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Author Topic: Engine cover fasteners  (Read 5435 times)
Jon Weywadt
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« on: May 04, 2009, 09:35:51 am »

The engine cover on the Murena is held in place by a pair of brackets with a screw that goes into a nut in the deck. The nut is rectangular and "floats" in the deck, held in place in a cradle in the sheet metal.

The problem on my Murena is that the cradle has rusted and no longer keeps the nut from falling out of the cradle. If I were to remove the screw completely, the nut will fall into the chassis. I can see no way to get in there to hold on to the nut or to re fasten it, short of cutting a hole in the deck.

I was wondering if anyone has refurbished this little part and has some suggestions. Obviously I could just weld a new nut in place, but I am hoping there is a way to get in there and I just haven't found it yet. Smiley
« Last Edit: May 09, 2009, 09:09:33 pm by Jon Weywadt » Logged

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murramor
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« Reply #1 on: May 04, 2009, 10:06:41 am »

I have exactly the same problem.  Some years ago I saw a system that could fix a captive nut to sheet metal using something similar to a pop riveter.  Is my memory playing tricks on me or do others know anything of this?  If this is still around, I wonder if this would be the solution to our problem?

regards
Ron
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Ron Murrell
Sydney, Australia
suffolkpete
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« Reply #2 on: May 04, 2009, 10:20:39 am »

The previous owner of my car seems to have had the same problem.  His solution was to secure a threaded rod to the channel round the engine hatch on each side, drill a hole in the cover in the corresponding place, then use a wingnut to hold the hatch down.  Not very original looking, but it does the job.  I think the product Ron had in mind was something like this http://www.harrisonsilverdale.com/products/BUSHES.html
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JV
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« Reply #3 on: May 04, 2009, 02:35:33 pm »

I have exactly the same problem.

So do I.
I'm interested in a good solution.

Kind regards,
Jan
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Jan Verdam
murramor
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« Reply #4 on: May 04, 2009, 03:01:57 pm »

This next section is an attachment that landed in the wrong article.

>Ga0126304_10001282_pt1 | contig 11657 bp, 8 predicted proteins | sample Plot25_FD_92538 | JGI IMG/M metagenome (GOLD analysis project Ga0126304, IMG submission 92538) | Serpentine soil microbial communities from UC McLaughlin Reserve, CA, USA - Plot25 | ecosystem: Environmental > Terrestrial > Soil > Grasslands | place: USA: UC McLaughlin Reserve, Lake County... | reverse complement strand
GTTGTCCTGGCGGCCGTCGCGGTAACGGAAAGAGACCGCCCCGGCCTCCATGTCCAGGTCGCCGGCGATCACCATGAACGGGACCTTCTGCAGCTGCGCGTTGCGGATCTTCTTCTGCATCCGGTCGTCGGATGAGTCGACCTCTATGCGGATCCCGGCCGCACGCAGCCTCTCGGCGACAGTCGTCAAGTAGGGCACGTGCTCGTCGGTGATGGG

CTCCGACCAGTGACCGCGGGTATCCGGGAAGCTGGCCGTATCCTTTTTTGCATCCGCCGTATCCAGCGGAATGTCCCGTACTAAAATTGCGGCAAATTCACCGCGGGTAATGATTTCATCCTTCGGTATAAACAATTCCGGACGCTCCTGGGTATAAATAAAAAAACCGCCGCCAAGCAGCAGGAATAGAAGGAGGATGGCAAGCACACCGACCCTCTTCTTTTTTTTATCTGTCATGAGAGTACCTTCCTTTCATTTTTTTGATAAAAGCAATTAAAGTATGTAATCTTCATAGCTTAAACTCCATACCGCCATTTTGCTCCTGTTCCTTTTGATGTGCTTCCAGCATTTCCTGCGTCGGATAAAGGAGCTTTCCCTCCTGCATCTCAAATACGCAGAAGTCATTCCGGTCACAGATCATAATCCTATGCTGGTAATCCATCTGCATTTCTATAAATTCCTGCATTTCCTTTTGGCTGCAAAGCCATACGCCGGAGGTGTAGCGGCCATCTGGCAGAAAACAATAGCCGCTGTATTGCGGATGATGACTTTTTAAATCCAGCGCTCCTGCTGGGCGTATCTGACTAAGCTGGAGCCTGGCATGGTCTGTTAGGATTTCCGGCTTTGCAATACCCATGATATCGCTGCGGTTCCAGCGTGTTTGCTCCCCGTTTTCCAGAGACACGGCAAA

I think this is what I remember seeing

http://www.frost.co.uk/item_Detail.asp?productID=8490

I wonder if it would work in our case?

regards
Ron
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Ron Murrell
Sydney, Australia
suffolkpete
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« Reply #5 on: May 04, 2009, 03:17:03 pm »

Another thought that has just crossed my mind is to cut a square hole in the deck and use a cage nut.
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Lennart Sorth
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« Reply #6 on: May 04, 2009, 07:33:39 pm »

Another thought that has just crossed my mind is to cut a square hole in the deck and use a cage nut.
I'm a bit confused now - first of all I had to lookup what a cage nut is - and google showed me this:



My car has always (since I bought it in 1995) had such cage nuts for this purpose - and it looks to be of the same age as the car, but I can't be sure.  The left one is however rather weakened by age, so it easily pops out - mainly if someone unfamiliar with the car tightens the lid. Personally I just always only tighten it "just enough" which doesn't cause the nut to pop free.

As I read Jon's post, his system is the same ?  - but  suffolkpete, your car appear to not have a square hole for this ??


/Lennart
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Lennart.Sorth@matrasport.dk
Murena 1983 1.9i silver // Alfa Romeo Giulietta 2.0d 2012 white // Smart 4two cdi 2010 blue //
suffolkpete
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« Reply #7 on: May 04, 2009, 08:10:42 pm »

As I said in my earlier post, my car was modified by the previous owner.  It's not high on my list of non-original things to correct.  If there is a square hole, I haven't found it , although it could be covered by trim.  It looks as if I've re-invented the original setup Smiley  I wonder how they were inserted during manufacture.  All the cage nuts I've come across are inserted from the rear.
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murramor
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« Reply #8 on: May 05, 2009, 03:28:02 am »

  I wonder how they were inserted during manufacture.  All the cage nuts I've come across are inserted from the rear.

That is why I was thinking of the threaded pop rivet type solution and because I didn't particularly want to be welding around that region (not with my lack of skill anyway)!

regards
Ron
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Ron Murrell
Sydney, Australia
Jon Weywadt
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« Reply #9 on: May 05, 2009, 11:49:38 am »

I think this is what I remember seeing

http://www.frost.co.uk/item_Detail.asp?productID=8490

I wonder if it would work in our case?

regards
Ron
Hi Ron.